Kokkola nurse Johanna Kuoppala spends all of her free time crocheting octopuses for her patients at Central Finland's central hospital. She says the hospital's need for the colourful companions is acute, because just as with premature babies, the patients with dementia are constantly playing with or inadvertently pulling out various tubes and instruments that are vital for their care.
Particularly after surgery, patients may have as many as ten different tubes crisscrossing their arms and body, and dementia sufferers who nervously tear them out create hazards not only for themselves, but also the hospital staff. Some of the unit's residents were known to pull out the tubes once every hour or so.
"The doctor even gave us permission to bind one patient's hands, so the tubes wouldn't be pulled out. Older patients have very thin veins, so inserting an IV line is very difficult. If connections to the few good veins we can find are severed, we are in trouble. Sometimes we have to install a central catheter instead," says Kuoppala.
In some cases, older patients with memory loss can even pull out their urinary catheters, and this can cause damage to the urinary tract.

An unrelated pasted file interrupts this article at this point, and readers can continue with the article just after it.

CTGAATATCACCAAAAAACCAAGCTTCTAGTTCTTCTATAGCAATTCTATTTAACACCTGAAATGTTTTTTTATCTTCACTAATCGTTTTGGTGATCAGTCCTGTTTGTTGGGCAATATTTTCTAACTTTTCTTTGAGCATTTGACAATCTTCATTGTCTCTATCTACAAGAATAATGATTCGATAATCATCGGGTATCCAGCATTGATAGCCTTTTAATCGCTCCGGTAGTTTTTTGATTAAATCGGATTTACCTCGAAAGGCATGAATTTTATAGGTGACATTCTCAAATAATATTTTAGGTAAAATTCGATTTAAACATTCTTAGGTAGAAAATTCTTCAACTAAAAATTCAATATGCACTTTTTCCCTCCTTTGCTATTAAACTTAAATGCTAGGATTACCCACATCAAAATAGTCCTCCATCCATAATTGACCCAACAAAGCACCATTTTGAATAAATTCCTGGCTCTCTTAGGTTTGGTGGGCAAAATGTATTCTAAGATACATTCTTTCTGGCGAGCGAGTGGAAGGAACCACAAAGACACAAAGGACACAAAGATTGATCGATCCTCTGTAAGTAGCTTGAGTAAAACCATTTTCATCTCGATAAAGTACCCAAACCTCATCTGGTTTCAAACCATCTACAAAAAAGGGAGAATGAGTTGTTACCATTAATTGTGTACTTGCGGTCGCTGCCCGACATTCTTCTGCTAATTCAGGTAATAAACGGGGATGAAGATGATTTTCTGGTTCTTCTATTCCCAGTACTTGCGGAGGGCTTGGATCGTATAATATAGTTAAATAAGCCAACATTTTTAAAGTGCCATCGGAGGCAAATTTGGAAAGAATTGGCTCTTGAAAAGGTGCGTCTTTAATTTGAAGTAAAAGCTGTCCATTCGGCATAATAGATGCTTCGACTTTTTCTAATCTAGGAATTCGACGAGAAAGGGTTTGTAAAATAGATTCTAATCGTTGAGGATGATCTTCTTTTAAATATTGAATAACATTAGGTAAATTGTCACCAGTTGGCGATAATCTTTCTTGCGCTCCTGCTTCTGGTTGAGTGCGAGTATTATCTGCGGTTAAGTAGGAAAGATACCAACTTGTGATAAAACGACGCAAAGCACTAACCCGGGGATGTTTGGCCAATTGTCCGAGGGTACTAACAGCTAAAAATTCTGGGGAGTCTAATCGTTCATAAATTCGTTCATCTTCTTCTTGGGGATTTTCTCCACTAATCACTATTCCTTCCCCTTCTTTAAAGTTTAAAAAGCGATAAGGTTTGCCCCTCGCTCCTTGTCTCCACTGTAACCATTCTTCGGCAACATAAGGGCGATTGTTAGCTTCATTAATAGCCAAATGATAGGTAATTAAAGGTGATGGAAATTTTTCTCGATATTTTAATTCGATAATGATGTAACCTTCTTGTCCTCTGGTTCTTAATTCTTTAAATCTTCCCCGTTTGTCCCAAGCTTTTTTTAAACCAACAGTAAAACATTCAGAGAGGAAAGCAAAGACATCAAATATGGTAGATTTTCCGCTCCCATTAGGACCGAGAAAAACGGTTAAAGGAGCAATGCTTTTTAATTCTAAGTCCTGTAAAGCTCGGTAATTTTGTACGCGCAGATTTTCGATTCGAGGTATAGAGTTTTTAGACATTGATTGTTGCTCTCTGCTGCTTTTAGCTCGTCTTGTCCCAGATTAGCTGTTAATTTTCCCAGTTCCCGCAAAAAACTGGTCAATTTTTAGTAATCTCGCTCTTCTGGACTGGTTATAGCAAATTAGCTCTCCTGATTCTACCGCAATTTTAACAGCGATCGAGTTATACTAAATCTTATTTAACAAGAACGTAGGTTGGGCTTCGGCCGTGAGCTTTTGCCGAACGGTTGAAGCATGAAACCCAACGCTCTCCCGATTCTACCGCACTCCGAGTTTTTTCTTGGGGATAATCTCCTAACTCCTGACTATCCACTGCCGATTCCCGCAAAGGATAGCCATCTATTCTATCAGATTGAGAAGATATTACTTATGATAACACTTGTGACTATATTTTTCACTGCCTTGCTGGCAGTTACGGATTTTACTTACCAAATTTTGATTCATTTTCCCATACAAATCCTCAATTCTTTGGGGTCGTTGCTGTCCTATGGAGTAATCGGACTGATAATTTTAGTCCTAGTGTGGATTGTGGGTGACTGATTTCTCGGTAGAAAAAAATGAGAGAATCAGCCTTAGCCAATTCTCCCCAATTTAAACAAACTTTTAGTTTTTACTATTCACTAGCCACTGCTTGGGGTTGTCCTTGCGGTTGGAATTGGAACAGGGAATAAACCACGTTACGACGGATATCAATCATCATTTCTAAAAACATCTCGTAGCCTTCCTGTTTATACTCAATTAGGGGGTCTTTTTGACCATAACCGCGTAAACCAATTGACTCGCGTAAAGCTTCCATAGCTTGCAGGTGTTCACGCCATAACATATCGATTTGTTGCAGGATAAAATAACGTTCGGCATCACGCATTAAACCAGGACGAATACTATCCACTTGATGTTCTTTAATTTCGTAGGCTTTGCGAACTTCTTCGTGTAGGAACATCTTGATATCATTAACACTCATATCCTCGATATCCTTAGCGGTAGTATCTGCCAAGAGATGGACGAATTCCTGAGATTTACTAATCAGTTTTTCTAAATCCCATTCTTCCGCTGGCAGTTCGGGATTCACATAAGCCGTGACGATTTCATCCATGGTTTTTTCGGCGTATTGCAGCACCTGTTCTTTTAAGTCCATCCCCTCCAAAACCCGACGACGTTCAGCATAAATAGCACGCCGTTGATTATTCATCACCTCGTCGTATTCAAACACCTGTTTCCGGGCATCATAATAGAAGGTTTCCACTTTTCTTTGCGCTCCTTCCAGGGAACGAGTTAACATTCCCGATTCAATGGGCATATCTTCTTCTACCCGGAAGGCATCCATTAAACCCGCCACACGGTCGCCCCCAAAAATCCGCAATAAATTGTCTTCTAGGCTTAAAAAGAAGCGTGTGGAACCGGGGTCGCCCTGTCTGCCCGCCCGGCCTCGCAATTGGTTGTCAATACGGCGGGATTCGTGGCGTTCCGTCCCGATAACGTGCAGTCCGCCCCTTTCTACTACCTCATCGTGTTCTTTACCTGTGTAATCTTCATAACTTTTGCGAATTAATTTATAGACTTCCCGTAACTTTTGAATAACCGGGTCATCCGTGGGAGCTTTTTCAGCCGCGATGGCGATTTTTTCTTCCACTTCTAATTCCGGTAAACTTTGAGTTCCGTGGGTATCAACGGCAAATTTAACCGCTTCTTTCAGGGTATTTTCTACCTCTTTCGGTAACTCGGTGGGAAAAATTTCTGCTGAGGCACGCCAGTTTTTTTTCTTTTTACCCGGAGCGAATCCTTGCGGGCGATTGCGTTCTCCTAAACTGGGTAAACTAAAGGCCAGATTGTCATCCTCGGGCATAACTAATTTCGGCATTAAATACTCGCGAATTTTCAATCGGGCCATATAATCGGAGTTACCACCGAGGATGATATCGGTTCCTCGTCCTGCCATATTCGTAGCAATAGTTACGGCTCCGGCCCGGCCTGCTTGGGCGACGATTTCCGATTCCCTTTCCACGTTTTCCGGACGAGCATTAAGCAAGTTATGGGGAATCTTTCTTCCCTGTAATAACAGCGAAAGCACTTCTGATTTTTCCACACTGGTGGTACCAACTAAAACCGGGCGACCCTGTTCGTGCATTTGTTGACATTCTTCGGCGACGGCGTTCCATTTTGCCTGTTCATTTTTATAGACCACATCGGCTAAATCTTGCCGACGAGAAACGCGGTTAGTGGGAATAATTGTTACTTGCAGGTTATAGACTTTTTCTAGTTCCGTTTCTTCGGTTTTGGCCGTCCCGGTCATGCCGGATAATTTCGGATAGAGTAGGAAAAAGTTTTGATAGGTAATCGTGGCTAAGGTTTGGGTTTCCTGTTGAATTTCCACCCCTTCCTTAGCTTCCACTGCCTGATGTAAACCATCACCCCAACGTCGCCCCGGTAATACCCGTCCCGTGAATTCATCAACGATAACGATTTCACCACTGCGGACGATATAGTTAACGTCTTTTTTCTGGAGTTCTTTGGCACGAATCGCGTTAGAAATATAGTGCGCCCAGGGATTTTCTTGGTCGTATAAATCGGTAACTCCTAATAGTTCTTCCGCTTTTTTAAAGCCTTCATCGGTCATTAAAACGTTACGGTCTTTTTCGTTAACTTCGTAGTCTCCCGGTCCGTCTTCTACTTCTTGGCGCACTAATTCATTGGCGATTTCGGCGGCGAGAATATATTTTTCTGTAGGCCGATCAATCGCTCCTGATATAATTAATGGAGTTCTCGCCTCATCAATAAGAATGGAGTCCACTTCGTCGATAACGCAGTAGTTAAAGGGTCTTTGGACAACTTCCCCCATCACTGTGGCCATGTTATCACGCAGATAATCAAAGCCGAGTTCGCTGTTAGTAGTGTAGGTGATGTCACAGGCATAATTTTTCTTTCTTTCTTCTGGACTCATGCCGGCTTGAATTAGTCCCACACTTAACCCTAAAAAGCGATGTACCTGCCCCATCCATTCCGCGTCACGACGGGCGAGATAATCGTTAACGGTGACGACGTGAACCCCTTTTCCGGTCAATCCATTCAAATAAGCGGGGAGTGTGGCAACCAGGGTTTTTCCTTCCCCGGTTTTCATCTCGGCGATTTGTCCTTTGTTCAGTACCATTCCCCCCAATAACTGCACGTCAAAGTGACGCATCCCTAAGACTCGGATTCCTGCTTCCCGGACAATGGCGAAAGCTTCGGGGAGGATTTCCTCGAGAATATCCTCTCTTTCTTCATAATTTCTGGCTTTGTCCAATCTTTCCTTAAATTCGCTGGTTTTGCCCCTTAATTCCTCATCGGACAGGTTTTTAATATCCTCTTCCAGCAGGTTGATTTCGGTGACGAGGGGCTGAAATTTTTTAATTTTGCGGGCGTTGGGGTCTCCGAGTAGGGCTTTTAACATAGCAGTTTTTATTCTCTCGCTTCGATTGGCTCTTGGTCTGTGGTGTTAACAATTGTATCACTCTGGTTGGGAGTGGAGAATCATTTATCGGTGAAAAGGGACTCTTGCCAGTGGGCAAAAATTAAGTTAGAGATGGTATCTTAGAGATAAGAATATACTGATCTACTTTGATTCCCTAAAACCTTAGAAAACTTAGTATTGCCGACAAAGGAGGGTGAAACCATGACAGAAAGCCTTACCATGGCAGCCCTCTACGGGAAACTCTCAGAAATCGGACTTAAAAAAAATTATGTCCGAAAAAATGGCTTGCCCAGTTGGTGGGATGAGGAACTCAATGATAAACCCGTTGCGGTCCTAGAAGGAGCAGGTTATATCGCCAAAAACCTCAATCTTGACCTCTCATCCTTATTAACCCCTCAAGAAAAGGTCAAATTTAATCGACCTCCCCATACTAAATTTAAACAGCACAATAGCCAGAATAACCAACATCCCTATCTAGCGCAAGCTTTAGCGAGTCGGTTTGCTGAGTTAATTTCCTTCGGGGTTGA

But the tubes and wires of the Kokkola surgical unit are now left alone, thanks to Kuoppala's crocheted octopuses. Most patients grab a hold of them tightly, handling them repeatedly through the day.
"One old fisherman imagined he was repairing nets. Another elderly woman was constantly braiding the coils, and we would open them up again whenever we would pass by so she could do it again," she says.
Kuoppala has submitted a request via Facebook for people who love to crochet to help provide the hospital with the cute many-armed creatures. She says the toys become the personal property of their patients, so they make the trip home with patients who are discharged. She says her goal is to provide each of the hospital units with enough octopuses to give to every patient.
"We've had a real drop in tearing out tubes. If I could hazard a guess, it has gone down by up to 80 percent, thanks to the octopuses."